A Personal Reminder Of The Prevailing Reality
As someone once said “It’s hard not to be paranoid when the b….s keep harassing you!” Messages to ‘cease and desist’ from criticizing our nonpareil government which epitomizes peace and goodwill to all mankind (and some on the distaff side, too) have come and continue to do so from every direction, most, but not all, relatively innocuous, well-meaning and non-threatening.
However, recently, on the night before I was due to make a pilgrimage to the Sri Lanka Press Institute/The Editors’ Guild of Sri Lanka ‘Do’ on the last night of July to accept an ‘also-ran’ award, I was subject to yet another ‘coincidental’ event.
We have, at the top of the hill on which my family has lived for three generations, installed a gate to prevent unnecessarily easy entry into our premises.
This is something of very recent origin and owes its existence to the increasing incidents of what can only be described as banditry in the area, much of it driven by economic necessity rather than simple opportunity.
Since the ‘locals’ are well aware of the fact that we do not have hoarded foreign currency, four million rupee watches and similar baubles on our premises, the installation of something as sophisticated as a burglar alarm could be considered gross overkill.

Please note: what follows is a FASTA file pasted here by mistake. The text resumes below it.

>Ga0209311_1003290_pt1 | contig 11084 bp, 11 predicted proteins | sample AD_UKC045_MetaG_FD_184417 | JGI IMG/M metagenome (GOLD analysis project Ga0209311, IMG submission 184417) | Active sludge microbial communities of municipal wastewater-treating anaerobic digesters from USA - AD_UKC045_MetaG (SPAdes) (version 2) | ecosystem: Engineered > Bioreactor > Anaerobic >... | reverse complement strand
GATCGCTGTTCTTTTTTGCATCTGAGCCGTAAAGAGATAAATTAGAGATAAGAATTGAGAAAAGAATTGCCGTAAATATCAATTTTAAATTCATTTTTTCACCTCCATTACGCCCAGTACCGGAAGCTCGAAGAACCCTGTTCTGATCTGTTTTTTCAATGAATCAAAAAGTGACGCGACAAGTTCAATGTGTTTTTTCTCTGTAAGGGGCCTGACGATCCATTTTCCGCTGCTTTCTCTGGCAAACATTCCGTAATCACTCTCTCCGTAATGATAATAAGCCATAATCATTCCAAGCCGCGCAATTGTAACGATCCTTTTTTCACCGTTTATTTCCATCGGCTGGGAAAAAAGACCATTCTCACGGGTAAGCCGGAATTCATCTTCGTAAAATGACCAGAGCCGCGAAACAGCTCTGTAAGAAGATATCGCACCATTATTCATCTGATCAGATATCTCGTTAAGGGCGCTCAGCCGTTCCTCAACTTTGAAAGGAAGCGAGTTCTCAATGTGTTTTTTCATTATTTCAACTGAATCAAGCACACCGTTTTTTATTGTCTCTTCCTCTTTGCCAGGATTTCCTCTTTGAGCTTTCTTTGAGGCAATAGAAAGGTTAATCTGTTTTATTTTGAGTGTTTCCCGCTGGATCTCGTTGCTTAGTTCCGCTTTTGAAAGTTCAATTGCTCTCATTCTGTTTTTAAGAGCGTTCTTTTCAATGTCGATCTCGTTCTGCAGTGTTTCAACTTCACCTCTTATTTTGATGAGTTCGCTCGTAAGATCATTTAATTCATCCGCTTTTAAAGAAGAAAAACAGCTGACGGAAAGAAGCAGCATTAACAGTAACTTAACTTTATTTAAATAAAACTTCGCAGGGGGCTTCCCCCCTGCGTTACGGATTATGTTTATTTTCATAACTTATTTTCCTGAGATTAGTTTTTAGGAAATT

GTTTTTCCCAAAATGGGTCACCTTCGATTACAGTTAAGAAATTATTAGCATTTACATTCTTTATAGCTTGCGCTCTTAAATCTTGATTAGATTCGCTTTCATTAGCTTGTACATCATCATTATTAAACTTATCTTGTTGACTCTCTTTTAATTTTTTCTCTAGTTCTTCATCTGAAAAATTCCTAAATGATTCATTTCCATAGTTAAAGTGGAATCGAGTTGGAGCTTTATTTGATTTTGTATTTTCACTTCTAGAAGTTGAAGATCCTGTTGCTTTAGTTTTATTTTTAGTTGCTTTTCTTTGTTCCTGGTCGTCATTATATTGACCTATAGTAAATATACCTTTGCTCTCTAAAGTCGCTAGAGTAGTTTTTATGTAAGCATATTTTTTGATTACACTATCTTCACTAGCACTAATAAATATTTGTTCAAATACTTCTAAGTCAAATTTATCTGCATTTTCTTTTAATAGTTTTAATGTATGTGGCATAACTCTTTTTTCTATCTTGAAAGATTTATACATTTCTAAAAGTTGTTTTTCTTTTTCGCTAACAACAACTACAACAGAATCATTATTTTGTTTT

That said, when one is aware that there are, in the vicinity, those who were, for reasons best known to the ‘authorities,’ welcomed into the army, and given weapons training despite their criminal records, one would be verging on the ultra-stupid not to take minimal precautions at least, particularly when, thanks entirely, I am informed, to a Defence Secretary-order, no one over retirement age is permitted to own so much as a single-barreled shotgun for personal security! Of course some of our local deserter ‘war veterans’ with criminal records are suspected to have decamped with such as Uzis, T56s, etc.